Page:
Day 3: Bahia Blanca – Bahia Creek
It’s a long stretch of 275 kilometers of straight, unassuming road to Viedma. I am excited to get there, as somehow it feels like my road trip is really starting there, on the border between Buenos Aires province – a.k.a. civilisation – and Patagonia.
Carmen de Patagones, with Viedma on the other side of the rio Negro, is where in 1779 some of the first settlers in Patagonia started to make a living. Later there’d be plenty of time to get to know both. For now the road calls. But Jimi and I have officially made it to Patagonia!
Between Viedma and San Antonio Oeste lie some 265 kilometers of coastal road number 1. One of very few remaining passenger trains, el Tren Patagonico, rides the same stretch and continues on to Bariloche on the west side of Argentina. Exactly where I’m going, that is, according to plan.
First stop is El Condor, a beach town. It’s not exactly Saint Tropez.
So I keep going. The road is in a deteriorated state. It’s supposed to be asphalted, but feels like I am driving on the moon: all potholes. Jimi, eager as he is, shakes and moans on the crater like surface. I really have to hold him back. He may look fierce, but seems somewhat fragile. I wouldn’t want to break something here on this lonely road. Then the remains of what once was a smooth road turn into gravel and it’s a respite. Except for the washboards, a result of wind and rain forming persistent waves in the gravel. Many years and many roads back actually I thought these would firm my butt. That never happened.
After 60 kilometers and experiencing some minor inconveniences with Jimi shutting off automatically when gearing down, I reach the loberia. There’s a guard on duty, who takes me to what I came here to see: sea lions. Wow. My first view over the Patagonian coastline is tremendous. The sand cliffs are high and eroded and reach as far as the eye can see. The beach hosts a huge colony of 4.000 resident sea lions and their many pups in this time of the year. They form a long string of sausages on the beach. The refreshing wind blows away any concerns I had.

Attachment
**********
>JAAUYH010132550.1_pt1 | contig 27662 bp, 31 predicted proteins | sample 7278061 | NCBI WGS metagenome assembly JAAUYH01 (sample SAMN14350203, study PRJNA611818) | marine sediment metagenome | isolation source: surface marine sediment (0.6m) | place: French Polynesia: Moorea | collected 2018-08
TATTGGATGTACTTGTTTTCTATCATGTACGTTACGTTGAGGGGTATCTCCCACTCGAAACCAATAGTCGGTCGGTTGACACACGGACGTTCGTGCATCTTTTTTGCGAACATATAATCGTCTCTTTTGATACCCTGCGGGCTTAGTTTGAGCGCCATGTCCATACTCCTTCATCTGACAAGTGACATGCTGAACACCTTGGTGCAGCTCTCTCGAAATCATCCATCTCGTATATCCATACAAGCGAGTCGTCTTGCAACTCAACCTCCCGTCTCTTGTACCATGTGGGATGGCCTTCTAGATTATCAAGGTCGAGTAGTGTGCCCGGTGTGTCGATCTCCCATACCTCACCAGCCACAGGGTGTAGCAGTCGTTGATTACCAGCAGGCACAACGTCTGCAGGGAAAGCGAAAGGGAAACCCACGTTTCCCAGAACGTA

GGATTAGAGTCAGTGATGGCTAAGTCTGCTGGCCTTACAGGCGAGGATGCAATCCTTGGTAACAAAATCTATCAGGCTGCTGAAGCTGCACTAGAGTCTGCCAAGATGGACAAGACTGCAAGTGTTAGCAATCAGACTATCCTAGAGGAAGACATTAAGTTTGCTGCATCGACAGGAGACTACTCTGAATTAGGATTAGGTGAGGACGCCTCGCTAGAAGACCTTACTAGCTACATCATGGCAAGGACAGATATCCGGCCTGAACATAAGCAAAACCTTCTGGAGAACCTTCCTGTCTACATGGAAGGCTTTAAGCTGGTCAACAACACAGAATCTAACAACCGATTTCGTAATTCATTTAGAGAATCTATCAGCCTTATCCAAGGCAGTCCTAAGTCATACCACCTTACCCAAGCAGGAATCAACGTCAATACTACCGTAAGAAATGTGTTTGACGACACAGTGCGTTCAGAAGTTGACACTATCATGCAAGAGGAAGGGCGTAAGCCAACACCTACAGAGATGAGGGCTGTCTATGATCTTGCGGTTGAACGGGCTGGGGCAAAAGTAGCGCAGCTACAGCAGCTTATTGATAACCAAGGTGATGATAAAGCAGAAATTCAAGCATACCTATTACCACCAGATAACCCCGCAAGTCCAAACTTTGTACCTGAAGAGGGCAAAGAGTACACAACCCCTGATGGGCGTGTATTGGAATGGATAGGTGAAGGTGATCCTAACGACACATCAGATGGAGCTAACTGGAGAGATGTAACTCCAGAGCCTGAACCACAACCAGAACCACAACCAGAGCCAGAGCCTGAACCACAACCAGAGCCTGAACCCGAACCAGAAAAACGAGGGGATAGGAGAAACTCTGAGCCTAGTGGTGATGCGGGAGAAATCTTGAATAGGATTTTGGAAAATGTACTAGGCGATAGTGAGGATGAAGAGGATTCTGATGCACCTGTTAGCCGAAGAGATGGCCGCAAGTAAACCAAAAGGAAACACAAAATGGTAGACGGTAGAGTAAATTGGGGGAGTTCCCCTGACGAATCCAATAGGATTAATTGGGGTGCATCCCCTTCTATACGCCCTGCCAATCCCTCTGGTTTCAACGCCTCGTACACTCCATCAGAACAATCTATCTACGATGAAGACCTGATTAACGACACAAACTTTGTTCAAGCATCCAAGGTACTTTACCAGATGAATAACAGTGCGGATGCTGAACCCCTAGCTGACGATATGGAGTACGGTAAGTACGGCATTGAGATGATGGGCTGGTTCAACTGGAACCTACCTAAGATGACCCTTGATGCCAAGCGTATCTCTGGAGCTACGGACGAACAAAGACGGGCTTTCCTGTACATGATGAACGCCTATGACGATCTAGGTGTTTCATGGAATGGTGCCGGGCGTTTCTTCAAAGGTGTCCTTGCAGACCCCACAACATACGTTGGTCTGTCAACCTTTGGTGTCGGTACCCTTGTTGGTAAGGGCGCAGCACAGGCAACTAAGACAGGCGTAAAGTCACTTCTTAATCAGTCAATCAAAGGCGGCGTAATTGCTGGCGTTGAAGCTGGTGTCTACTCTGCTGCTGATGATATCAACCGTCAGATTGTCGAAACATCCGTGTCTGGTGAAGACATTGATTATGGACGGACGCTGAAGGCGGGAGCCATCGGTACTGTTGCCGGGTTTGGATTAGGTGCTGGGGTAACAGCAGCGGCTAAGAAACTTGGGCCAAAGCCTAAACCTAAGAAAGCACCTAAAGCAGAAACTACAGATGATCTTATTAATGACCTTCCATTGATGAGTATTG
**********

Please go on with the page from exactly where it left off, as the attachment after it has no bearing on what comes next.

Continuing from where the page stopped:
Inspired by the awesome views and happily cruising on reasonable gravel, I drive another 30 kilometers when I hear a sudden loud sound. Jimi seems unmanageable and then stops all together. ‘What the hell was that?’ goes through my mind. Jimi remains silent. Nothing. I pretend knowing something about car mechanics, open the hood and look for something unusual in the essence of a car. Really I have no clue at all.
Suddenly he looks very fragile and tiny. Strangely I feel sad for him, not for me. We are in the middle of nowhere, surrounded by semi desert steppe landscape and I have seen three cars so far this day. Fortunately there is plenty of space for camping.
After about 40 minutes a car comes up the road and stops. Silvia and Juan, coming from Buenos Aires, get out. ‘Que tal?’, she asks, and sticks her nose under the hood. Within 15 seconds she reports: engine oil spilled and air filter broken. I see that too now, although I wouldn’t have guessed it was that. The filter thing leans somewhere between the motor and ventilator. It might have cut the oil tube.
They suggest to take out my valuables and drive with them up to the nearest town – if any – to see if I can get help. I look back at my car. Leaving him behind lies heavy on my stomach. Silvia meantime hits the gas relentlessly. We check the mileage, drink mate and eat cake while driving and chatting about our adventures on the road. I’d almost forget that this is only day 3 of my trip. With all the things that happened so far it seems like I’ve been on the road for a couple of weeks already. We have a good laugh about it, decide that it’s just bad luck and all part of the adventure. Juan tells me not to worry, anything can be solved. I hold on to that for now.
After about 40 kilometers of gravel road a small village dooms at the horizon. Bahia Creek, the sign says. In fact it’s the only village on the stretch between Viedma and San Antonio Oeste. The only permanent resident is at home.